Rated R for language.
Thrillers are best made when there is a built in logic system for the story. Here are some examples:
Children of Men – The Logic System dictates that people cannot get pregnant. However, someone does become pregnant. Therefore, said person must be hidden from rest of society to safety.
Memento – The Logic System dictates that the main character cannot create new memories. Despite this, he uses clues he’s written down, used pictures and tattooed on his body to find the person who raped and murdered his wife.
Die Hard – The Logic System dictates that master terrorists have taken over a building to get cash bonds. However, a wild card in the form of John McClane, whose wife is one of the captive, goes through the terrorists one by one to reach them.
What’s the common thing? There is a substantive rule set that says “This is how it is and how it is supposed to be” that grounds the movie, while another force is going the opposite way, forcing the rule set t0 show it’s rule is definitive. Do all thrillers go by this method? No, but most do.
Simon (Bateman) and Robyn (Hall) move into a nice house in a nice neighborhood after Simon gets a promotion at his job. On a chance meeting, they meet Gordo (Edgerton), a man from Simon’s high school past. After this, impromptu visits and dead fish ensue.
So, let’s follow this Logic System rule for The Gift:
Simon and Robyn meet Gordo, but Simon doesn’t want to be Gordo’s friend.
Therefore, Simon must do anything to show they don’t want to be friends? Simon must do anything to keep Gordo away from his wife?
Very much like Unfriended, when the ground at which the film is made is flawed, you will be left with a flawed move regardless of anything else. This stalker film doesn’t go dark like One Hour Photo or goes completely bat-shit crazy like Fatal Attraction, but it’s a film that doesn’t know what it wants to make the stalker like.
Gordo (which, by the way, is there a worse name to give someone that doesn’t obviously state “weirdo”?) isn’t threatening. He’s rather meek and unassuming (and remains so until, predictably and disappointingly at the last 10 minutes), walks with kind of a right side schlump. Not a slump, not a frump, but a schlump, like he just favors that side due to bad posture or something.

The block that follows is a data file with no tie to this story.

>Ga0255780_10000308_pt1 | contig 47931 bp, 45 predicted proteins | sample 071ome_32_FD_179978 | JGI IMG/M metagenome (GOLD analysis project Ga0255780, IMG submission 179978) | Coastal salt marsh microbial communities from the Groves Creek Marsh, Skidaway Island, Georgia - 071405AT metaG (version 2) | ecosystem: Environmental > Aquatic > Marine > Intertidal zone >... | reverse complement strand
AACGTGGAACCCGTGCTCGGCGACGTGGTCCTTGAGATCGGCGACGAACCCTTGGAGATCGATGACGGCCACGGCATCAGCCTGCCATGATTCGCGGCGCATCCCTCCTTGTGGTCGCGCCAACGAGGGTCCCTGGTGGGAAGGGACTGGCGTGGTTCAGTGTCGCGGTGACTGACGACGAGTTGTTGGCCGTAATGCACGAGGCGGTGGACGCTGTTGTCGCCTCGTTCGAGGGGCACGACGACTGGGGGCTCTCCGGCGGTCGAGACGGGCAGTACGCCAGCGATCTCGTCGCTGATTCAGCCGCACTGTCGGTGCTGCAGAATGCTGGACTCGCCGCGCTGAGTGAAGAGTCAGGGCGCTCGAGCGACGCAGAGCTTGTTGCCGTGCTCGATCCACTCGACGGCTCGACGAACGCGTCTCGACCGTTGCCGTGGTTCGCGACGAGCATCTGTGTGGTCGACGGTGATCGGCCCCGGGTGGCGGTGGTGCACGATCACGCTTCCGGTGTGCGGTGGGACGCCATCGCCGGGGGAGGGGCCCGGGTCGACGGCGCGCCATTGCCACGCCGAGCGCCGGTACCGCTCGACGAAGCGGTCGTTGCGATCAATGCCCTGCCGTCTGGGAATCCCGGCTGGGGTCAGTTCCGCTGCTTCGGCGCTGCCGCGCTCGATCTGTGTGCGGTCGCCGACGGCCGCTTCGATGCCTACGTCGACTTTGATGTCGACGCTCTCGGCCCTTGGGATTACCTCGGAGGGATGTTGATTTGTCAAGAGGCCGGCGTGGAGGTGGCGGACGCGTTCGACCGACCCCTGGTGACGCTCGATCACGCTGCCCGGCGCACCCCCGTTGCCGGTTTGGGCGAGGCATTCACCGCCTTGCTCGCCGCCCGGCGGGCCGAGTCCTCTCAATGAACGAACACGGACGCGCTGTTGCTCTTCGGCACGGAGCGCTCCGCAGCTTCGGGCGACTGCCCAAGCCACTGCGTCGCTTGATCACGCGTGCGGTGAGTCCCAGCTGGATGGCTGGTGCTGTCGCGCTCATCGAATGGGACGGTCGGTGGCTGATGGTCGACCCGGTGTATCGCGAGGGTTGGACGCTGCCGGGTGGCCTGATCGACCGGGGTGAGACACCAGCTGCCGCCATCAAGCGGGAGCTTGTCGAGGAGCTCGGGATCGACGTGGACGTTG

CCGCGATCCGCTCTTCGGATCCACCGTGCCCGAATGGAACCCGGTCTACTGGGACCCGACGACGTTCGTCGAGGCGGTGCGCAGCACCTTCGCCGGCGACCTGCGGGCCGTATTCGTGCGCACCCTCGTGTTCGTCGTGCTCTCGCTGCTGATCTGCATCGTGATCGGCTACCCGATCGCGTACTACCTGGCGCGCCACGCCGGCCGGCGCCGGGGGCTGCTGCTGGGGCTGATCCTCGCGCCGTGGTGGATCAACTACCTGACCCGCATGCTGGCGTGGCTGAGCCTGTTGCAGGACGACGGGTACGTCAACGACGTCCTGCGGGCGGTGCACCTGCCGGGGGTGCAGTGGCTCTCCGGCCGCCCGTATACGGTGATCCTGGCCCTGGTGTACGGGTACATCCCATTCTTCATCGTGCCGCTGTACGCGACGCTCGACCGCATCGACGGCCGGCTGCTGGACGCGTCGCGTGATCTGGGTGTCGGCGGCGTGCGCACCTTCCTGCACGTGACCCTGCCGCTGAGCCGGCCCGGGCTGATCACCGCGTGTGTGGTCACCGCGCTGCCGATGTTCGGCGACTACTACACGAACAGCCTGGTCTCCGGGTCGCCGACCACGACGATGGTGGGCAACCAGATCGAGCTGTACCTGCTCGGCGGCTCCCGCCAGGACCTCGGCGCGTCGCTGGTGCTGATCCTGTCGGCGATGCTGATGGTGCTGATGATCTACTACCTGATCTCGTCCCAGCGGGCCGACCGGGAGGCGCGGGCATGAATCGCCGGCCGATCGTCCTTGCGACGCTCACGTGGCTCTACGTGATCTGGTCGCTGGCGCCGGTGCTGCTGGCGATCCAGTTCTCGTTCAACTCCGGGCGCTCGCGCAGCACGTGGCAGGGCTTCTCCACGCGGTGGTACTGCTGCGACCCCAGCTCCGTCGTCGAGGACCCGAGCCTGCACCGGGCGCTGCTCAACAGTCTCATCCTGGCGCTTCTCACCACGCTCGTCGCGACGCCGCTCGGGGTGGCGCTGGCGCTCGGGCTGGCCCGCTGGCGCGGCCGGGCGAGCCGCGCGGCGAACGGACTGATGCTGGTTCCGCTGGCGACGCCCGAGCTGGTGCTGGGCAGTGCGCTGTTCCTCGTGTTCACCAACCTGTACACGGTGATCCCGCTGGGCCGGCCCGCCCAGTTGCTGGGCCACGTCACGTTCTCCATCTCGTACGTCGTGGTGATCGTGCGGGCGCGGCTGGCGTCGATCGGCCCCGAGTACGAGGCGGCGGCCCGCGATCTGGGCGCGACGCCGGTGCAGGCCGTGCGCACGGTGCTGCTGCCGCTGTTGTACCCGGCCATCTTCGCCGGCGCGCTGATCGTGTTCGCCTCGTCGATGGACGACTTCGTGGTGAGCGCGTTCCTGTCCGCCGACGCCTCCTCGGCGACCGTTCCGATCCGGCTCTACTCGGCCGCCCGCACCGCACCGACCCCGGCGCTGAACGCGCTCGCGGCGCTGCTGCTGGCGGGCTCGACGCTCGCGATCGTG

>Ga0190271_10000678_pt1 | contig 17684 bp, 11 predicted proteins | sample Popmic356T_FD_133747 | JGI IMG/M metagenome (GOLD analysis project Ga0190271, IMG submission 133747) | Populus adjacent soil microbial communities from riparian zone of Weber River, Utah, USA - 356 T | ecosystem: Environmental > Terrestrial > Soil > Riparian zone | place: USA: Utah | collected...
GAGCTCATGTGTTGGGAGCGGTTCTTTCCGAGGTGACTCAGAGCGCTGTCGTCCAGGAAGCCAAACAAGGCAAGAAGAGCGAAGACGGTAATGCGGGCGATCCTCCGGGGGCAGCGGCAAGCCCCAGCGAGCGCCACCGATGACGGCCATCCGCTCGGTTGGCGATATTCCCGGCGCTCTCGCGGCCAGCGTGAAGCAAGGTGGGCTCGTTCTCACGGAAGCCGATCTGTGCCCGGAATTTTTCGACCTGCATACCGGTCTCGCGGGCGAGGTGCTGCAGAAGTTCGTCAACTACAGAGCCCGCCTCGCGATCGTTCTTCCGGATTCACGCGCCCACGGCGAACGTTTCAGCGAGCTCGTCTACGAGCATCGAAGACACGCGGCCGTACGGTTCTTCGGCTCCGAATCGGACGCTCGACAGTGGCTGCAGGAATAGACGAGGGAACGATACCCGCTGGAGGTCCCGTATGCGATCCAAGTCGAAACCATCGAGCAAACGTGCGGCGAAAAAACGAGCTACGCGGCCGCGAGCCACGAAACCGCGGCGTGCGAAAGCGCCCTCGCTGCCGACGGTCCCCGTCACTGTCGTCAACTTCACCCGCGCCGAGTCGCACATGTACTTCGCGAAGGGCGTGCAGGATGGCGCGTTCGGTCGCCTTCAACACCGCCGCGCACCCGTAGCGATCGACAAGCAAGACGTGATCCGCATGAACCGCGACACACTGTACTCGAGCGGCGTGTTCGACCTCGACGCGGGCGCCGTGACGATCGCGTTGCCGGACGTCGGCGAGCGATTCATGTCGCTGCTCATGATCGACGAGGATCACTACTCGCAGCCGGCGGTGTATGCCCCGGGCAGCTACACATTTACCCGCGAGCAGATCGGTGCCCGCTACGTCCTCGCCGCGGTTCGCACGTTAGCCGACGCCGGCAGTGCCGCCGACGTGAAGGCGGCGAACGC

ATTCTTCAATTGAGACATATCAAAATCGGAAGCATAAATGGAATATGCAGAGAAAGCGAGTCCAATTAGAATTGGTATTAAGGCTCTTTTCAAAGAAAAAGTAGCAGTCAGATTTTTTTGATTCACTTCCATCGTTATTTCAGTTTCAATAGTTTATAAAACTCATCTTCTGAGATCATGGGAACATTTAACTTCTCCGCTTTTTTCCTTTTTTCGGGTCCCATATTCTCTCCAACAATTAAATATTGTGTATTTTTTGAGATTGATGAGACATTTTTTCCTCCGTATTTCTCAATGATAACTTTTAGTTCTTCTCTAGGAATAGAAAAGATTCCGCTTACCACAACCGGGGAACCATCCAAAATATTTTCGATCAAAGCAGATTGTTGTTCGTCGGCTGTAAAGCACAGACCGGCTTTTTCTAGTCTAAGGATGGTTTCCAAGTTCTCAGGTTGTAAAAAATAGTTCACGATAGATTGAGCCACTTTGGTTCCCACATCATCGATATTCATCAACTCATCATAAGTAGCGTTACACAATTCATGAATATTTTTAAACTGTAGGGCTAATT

Really, in no way, does this character give away anything in the movie that he is a threat or someone who has that “light-switch” mentality. Because of this, it becomes rather hard to believe that he would do harm to anything after the eventual break-up happens.
This isn’t because “Oh, it’s just so shocking and came out of left field!” It’s because the twist isn’t earned. There’s no set-up or foreshadowing to state this is a possibility, unless you want to count his impromptu visits (which is fine if you do.).
The character of Gordo isn’t really a character, or even a caricature, at all. He is a complete blank slate. And not an inhuman, non-feeling blank slate: just a vanilla, boring husk of space on a cinema screen. To have the “threat” be someone you see literally nothing in can result in two things: Absolutely paranoia inducing and horrifying or just something you look at and go “Really?”. Gordo slides comfortably with a premium Lay-Z-Boy to the latter.
For a movie that was written to pay attention to three people, none of them really rise up from their initial preconceptions. Thrillers, unless they are slashers, require good characters to root for that you don’t want to see them harmed. The two main characters don’t change at all. One’s obviously a sociopathic alpha male, while the other is an attractive, shy, well-to-do sweetheart who doesn’t know any better.
When the only character development is the woman saying “Hey, my husband of many years is a dick.” It’s a sad and underdeveloped character arc.
Also, the direction is pretty pedestrian as well. No building of suspension, no feeling of disturbance, no unease. Making a thriller that doesn’t thrill, excite or even entice the slightest bit of fear in you just results in a boring, lifeless mess.
Oh, and before I forget, the last 10 minutes: What the hell is that all about? Suddenly, this meek and harmless sap of a man…does what? I won’t spoil, of course, but zero was done to foreshadow or even hint that he is capable of doing what he did.
This isn’t the worst movie I’ve seen in a long time, but man is this movie a rough watch. No character arc, thrills that don’t exist, a threat that isn’t that threatening (even after the last 10 minutes) and overall just an experience that is very much forgotten after the credits end.
In close, I pose a question:
If someone goes up to you and says “See that guy? He’s the scariest mother-father you could possibly be near!” and points you to a newborn baby, how would you react to that? Is he making a statement about the perils of parenthood? Does the baby’s shit smell THAT bad? Does he not know what the hell he’s talking about?
That’s what watching The Gift was like as a thriller experience.
1/5 – Creating a villain who is neither villain like nor threatening a great thriller doesn’t make.
The Wiz Says #43